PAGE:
Lingshi Tan, dMed founder, chairman and CEO (via dMed website)

A boom­ing mar­ket pro­pels Chi­na CRO to a $100M raise. Is an IPO next?

Chi­na’s cost ad­van­tage and po­si­tion as the world’s sec­ond-largest pre­scrip­tion drug mar­ket has fu­eled its red-hot CRO in­dus­try over the last few years. On Thurs­day, Shang­hai-based dMed Bio­phar­ma­ceu­ti­cal wrapped up a $100 mil­lion Se­ries C round, which it says will blaze the path to an IPO.

Found­ed in 2016 by Ling­shi Tan, Pfiz­er’s for­mer gen­er­al man­ag­er of Chi­na R&D, dMed boasts sites in ma­jor cities across Chi­na, the US, and one lo­ca­tion in Bel­gium. It hooked a $50 mil­lion Se­ries B just last year, and opened a US reg­u­la­to­ry af­fairs of­fice in DC to help Chi­nese biotechs sub­mit US fil­ings and serve as a con­duit for US drug­mak­ers look­ing to out­source de­vel­op­ment to Chi­na.

“A key goal in the cur­rent round is to ex­pand our in­vestor base to in­clude long-term pub­lic mar­ket-fo­cused in­sti­tu­tions and strate­gic part­ners in or­der to pre­pare for a fu­ture IPO,” Tan said in a state­ment.

Fi­deli­ty Man­age­ment & Re­search led the Se­ries C, with a help­ing hand from new in­vestors Se­quoia Cap­i­tal Chi­na, Kaiser Foun­da­tion Hos­pi­tals and E Fund.

Chi­na’s CRO mar­ket is ex­pect­ed to hit $27.04 bil­lion in 2024, ex­pand­ing at a com­pound an­nu­al growth rate of 27.06%, ac­cord­ing to a Kon­cept An­a­lyt­ics re­port pub­lished ear­li­er this year. Sev­er­al fac­tors are con­tribut­ing to the growth, the re­port states, in­clud­ing in­creas­ing bi­o­log­ics sales, ris­ing geri­atric pop­u­la­tion, grow­ing in­vest­ment in the health­care sec­tor, an ac­cel­er­at­ing num­ber of IND fil­ings, in­clin­ing R&D ex­pen­di­tures and un­met need.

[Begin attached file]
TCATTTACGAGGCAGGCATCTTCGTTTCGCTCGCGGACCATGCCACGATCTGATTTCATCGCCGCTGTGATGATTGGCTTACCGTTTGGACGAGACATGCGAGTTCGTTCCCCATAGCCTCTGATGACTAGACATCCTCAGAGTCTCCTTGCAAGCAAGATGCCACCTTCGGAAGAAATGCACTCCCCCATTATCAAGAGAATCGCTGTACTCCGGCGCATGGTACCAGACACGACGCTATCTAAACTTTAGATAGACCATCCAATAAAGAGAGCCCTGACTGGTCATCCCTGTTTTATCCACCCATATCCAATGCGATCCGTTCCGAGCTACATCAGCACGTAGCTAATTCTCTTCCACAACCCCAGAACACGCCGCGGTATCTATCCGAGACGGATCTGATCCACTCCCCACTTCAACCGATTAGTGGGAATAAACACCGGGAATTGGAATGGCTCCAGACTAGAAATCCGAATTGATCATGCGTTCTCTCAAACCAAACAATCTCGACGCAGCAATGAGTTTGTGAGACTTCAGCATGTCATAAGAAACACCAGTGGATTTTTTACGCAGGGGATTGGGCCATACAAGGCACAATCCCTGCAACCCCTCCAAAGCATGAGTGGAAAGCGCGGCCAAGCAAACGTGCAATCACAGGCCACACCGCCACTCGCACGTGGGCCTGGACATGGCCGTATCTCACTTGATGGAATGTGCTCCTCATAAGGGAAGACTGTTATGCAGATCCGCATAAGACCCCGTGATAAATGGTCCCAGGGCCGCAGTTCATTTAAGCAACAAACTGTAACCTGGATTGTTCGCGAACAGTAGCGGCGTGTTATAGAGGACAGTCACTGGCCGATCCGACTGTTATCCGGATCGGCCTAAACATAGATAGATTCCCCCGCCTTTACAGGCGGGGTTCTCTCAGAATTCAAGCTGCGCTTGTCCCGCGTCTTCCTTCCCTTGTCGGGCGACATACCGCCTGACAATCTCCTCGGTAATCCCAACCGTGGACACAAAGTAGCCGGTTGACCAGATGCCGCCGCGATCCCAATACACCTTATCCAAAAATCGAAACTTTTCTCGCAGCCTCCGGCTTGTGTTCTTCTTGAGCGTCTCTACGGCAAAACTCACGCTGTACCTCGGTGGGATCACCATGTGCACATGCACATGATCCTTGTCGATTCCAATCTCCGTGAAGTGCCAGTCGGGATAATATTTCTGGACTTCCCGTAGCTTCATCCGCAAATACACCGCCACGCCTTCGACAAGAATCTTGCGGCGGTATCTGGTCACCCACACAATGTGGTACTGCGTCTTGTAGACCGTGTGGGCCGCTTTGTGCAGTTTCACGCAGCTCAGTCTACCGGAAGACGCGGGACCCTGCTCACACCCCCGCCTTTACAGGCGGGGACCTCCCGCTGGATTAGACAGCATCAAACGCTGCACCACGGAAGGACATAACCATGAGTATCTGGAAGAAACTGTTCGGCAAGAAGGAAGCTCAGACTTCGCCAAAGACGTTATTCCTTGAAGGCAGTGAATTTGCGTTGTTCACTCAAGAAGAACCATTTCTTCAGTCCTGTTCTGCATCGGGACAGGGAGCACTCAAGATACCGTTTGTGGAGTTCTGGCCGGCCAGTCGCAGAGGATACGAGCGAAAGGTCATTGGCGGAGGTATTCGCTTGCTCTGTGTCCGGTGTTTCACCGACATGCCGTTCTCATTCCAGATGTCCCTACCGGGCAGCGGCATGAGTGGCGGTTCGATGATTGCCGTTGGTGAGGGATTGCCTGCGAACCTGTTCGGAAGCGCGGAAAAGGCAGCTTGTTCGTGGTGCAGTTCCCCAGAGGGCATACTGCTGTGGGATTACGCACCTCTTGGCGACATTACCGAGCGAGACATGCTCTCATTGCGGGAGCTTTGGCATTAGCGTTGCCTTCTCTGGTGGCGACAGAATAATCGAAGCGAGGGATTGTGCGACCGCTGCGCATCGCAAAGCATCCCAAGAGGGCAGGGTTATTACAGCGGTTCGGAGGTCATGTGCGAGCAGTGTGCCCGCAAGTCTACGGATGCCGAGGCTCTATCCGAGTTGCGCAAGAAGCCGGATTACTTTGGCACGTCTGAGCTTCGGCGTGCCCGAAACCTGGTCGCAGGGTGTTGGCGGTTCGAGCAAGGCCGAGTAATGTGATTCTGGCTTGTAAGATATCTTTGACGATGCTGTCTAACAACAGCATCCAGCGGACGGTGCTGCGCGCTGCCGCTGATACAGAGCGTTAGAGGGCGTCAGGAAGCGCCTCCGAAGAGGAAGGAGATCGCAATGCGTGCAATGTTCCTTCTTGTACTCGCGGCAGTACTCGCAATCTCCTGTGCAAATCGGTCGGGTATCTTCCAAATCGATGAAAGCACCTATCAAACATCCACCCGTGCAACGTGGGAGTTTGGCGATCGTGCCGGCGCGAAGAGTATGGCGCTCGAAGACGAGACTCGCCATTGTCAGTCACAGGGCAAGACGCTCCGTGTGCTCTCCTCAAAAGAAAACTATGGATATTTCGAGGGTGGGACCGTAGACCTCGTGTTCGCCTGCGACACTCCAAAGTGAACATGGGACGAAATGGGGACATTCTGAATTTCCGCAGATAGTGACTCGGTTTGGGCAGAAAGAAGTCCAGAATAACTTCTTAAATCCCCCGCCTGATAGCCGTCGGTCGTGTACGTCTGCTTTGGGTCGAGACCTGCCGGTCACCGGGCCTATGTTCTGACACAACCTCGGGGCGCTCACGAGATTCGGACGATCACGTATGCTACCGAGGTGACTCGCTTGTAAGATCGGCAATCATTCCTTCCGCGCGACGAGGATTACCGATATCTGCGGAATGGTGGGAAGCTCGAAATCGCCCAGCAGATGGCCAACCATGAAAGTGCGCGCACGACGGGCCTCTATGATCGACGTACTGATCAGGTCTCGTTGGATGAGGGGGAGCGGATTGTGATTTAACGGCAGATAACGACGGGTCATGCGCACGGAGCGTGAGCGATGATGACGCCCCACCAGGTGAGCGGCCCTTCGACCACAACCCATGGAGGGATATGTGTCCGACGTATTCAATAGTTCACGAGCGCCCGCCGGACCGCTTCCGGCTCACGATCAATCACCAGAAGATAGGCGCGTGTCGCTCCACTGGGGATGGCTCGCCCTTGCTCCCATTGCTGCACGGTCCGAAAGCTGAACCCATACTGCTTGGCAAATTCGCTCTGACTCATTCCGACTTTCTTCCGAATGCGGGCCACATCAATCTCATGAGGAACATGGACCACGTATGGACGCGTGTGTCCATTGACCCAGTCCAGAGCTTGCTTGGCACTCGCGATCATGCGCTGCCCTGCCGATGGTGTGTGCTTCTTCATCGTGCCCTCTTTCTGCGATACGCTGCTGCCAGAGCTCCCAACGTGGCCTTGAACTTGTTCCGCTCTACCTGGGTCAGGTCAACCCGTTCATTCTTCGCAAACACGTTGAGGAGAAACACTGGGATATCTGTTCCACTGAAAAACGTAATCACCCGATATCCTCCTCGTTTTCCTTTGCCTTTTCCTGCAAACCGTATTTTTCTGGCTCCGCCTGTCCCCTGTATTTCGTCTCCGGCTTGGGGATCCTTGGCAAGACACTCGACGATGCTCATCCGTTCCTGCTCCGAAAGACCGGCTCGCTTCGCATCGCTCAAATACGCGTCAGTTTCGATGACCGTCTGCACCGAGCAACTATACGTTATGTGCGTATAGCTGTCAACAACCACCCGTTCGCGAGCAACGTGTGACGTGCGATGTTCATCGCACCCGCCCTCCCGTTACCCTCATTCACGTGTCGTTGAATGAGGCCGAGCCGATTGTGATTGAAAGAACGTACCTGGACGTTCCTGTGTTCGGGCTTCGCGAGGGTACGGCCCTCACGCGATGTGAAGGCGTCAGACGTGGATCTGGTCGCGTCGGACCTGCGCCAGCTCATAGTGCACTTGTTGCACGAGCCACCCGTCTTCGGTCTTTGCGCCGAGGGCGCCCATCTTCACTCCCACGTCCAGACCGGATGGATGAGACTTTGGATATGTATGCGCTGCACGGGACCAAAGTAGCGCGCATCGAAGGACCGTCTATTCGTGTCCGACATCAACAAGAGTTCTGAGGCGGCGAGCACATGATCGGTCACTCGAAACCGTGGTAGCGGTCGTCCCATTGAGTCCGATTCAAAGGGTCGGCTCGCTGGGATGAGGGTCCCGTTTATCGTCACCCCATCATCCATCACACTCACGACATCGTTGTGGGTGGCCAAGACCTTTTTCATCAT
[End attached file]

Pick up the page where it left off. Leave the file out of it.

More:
“Dur­ing pre­vi­ous years, the CRO in­dus­try has grown from lim­it­ed clin­i­cal tri­al ser­vices provider to a full-ser­vice in­dus­try char­ac­ter­ized by broad re­la­tion­ships with clients and ser­vice of­fer­ings that en­com­pass the en­tire drug de­vel­op­ment process,” the re­port reads.

In 2017, sweep­ing reg­u­la­to­ry re­forms more close­ly aligned Chi­na’s rules with those in the US and Eu­rope, re­sult­ing in an in­flux of ap­pli­ca­tions from Chi­nese biotechs to reg­is­ter drugs in the US, ac­cord­ing to dMed. Chi­na joined the In­ter­na­tion­al Coun­cil for Har­mon­i­sa­tion of Tech­ni­cal Re­quire­ments for Phar­ma­ceu­ti­cals for Hu­man Use (ICH), an or­ga­ni­za­tion that brings to­geth­er reg­u­la­tors of the bio­phar­ma­ceu­ti­cal in­dus­try glob­al­ly to as­sess the sci­en­tif­ic and tech­ni­cal as­pects of drug de­vel­op­ment. IND fil­ings jumped from 11 in 2016 to 20 in 2017, with an­oth­er 38 in 2018 and the first quar­ter of this year, dMed an­nounced.